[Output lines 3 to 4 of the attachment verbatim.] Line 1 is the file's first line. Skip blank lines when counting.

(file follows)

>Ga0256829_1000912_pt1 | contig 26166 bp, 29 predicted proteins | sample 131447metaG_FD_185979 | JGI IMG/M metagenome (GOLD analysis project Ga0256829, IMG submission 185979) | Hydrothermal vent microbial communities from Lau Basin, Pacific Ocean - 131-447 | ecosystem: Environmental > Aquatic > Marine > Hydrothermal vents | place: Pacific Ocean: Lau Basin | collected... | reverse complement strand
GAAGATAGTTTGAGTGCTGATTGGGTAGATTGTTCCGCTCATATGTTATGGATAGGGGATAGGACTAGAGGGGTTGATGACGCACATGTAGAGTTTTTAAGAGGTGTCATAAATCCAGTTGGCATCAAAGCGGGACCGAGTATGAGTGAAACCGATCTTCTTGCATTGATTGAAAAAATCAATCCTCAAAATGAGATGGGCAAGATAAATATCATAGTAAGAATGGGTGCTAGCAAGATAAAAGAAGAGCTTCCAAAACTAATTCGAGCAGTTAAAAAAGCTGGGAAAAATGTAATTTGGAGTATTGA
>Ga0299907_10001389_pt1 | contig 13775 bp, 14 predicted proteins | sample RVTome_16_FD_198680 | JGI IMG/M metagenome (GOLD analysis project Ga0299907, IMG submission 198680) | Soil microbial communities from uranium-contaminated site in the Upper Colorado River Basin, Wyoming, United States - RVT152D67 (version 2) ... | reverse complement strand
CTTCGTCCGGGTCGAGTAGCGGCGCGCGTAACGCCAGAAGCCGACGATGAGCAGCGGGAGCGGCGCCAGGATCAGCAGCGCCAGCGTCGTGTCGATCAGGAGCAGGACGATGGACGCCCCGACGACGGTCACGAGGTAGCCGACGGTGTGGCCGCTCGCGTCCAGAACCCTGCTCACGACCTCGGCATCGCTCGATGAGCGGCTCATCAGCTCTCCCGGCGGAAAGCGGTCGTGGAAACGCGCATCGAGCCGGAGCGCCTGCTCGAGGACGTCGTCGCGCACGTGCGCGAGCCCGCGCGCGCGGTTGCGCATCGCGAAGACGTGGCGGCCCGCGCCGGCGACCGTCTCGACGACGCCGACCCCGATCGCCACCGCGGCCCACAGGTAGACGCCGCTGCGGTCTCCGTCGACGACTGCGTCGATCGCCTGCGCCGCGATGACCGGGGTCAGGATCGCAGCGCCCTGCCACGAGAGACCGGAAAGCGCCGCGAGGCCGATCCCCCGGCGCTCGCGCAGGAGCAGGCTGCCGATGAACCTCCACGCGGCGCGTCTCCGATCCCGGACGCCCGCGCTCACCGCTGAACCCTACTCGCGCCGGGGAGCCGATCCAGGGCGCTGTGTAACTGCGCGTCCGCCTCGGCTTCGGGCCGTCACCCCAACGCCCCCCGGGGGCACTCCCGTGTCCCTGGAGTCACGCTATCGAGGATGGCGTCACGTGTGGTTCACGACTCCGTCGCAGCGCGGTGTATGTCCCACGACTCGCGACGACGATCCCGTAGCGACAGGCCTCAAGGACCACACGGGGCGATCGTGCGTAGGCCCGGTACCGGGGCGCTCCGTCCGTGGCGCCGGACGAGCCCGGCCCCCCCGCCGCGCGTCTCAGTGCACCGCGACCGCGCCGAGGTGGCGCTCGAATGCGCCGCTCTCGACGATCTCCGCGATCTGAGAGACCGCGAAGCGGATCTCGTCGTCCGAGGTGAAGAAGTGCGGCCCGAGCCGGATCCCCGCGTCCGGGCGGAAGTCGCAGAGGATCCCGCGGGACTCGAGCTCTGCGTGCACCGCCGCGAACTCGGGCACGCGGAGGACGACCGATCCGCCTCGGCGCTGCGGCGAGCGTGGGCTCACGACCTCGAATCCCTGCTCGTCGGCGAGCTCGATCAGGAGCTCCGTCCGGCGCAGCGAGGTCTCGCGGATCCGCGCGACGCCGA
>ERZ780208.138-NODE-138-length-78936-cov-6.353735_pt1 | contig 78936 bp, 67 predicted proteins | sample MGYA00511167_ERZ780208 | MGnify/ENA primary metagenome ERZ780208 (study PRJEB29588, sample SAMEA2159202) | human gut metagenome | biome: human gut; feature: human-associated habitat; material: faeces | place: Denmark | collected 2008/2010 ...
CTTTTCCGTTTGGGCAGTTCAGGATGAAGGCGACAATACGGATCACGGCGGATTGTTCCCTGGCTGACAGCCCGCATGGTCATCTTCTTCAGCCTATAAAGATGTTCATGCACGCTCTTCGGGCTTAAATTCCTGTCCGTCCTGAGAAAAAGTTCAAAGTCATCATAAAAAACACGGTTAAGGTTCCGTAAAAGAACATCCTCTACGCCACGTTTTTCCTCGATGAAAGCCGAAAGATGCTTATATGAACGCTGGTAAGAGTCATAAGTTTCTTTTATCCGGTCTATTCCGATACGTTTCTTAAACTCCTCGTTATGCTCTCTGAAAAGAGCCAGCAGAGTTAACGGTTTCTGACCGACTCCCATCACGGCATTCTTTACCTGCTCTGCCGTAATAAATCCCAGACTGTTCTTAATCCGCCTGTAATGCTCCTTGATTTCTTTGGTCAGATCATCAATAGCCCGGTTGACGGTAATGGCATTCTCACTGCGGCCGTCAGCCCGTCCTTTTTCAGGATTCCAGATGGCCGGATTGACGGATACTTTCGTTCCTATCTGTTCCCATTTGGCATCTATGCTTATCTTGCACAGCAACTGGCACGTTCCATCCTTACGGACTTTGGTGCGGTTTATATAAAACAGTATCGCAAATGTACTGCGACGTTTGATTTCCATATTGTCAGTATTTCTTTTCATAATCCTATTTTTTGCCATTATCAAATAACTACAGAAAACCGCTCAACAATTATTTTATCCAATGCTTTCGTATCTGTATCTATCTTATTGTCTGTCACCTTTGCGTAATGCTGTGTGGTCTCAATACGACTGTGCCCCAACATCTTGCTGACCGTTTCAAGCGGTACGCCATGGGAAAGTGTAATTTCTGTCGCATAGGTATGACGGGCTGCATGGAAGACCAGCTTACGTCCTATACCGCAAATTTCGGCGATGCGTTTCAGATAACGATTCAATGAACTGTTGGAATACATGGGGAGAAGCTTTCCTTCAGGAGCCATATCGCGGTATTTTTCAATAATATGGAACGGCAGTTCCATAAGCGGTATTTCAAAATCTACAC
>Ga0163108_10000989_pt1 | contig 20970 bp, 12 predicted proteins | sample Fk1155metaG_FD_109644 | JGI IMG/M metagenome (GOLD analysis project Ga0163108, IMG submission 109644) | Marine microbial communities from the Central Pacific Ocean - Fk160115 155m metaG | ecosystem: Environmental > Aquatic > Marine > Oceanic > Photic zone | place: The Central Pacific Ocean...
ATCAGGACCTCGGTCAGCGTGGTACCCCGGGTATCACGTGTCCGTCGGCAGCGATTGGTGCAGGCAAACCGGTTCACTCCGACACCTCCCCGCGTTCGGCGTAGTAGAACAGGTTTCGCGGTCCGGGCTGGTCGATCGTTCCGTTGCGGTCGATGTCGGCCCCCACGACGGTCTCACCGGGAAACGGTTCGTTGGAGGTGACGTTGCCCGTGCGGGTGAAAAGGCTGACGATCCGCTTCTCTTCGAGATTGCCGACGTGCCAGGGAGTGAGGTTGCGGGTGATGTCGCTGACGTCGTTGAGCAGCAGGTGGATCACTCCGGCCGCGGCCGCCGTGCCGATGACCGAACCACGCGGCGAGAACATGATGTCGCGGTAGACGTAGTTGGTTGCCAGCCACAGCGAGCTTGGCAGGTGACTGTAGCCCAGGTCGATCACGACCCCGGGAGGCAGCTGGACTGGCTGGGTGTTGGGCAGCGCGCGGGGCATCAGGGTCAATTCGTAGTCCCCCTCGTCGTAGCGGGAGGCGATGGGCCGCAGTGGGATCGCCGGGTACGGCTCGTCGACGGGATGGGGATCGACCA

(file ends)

>Ga0299907_10001389_pt1 | contig 13775 bp, 14 predicted proteins | sample RVTome_16_FD_198680 | JGI IMG/M metagenome (GOLD analysis project Ga0299907, IMG submission 198680) | Soil microbial communities from uranium-contaminated site in the Upper Colorado River Basin, Wyoming, United States - RVT152D67 (version 2) ... | reverse complement strand
CTTCGTCCGGGTCGAGTAGCGGCGCGCGTAACGCCAGAAGCCGACGATGAGCAGCGGGAGCGGCGCCAGGATCAGCAGCGCCAGCGTCGTGTCGATCAGGAGCAGGACGATGGACGCCCCGACGACGGTCACGAGGTAGCCGACGGTGTGGCCGCTCGCGTCCAGAACCCTGCTCACGACCTCGGCATCGCTCGATGAGCGGCTCATCAGCTCTCCCGGCGGAAAGCGGTCGTGGAAACGCGCATCGAGCCGGAGCGCCTGCTCGAGGACGTCGTCGCGCACGTGCGCGAGCCCGCGCGCGCGGTTGCGCATCGCGAAGACGTGGCGGCCCGCGCCGGCGACCGTCTCGACGACGCCGACCCCGATCGCCACCGCGGCCCACAGGTAGACGCCGCTGCGGTCTCCGTCGACGACTGCGTCGATCGCCTGCGCCGCGATGACCGGGGTCAGGATCGCAGCGCCCTGCCACGAGAGACCGGAAAGCGCCGCGAGGCCGATCCCCCGGCGCTCGCGCAGGAGCAGGCTGCCGATGAACCTCCACGCGGCGCGTCTCCGATCCCGGACGCCCGCGCTCACCGCTGAACCCTACTCGCGCCGGGGAGCCGATCCAGGGCGCTGTGTAACTGCGCGTCCGCCTCGGCTTCGGGCCGTCACCCCAACGCCCCCCGGGGGCACTCCCGTGTCCCTGGAGTCACGCTATCGAGGATGGCGTCACGTGTGGTTCACGACTCCGTCGCAGCGCGGTGTATGTCCCACGACTCGCGACGACGATCCCGTAGCGACAGGCCTCAAGGACCACACGGGGCGATCGTGCGTAGGCCCGGTACCGGGGCGCTCCGTCCGTGGCGCCGGACGAGCCCGGCCCCCCCGCCGCGCGTCTCAGTGCACCGCGACCGCGCCGAGGTGGCGCTCGAATGCGCCGCTCTCGACGATCTCCGCGATCTGAGAGACCGCGAAGCGGATCTCGTCGTCCGAGGTGAAGAAGTGCGGCCCGAGCCGGATCCCCGCGTCCGGGCGGAAGTCGCAGAGGATCCCGCGGGACTCGAGCTCTGCGTGCACCGCCGCGAACTCGGGCACGCGGAGGACGACCGATCCGCCTCGGCGCTGCGGCGAGCGTGGGCTCACGACCTCGAATCCCTGCTCGTCGGCGAGCTCGATCAGGAGCTCCGTCCGGCGCAGCGAGGTCTCGCGGATCCGCGCGACGCCGA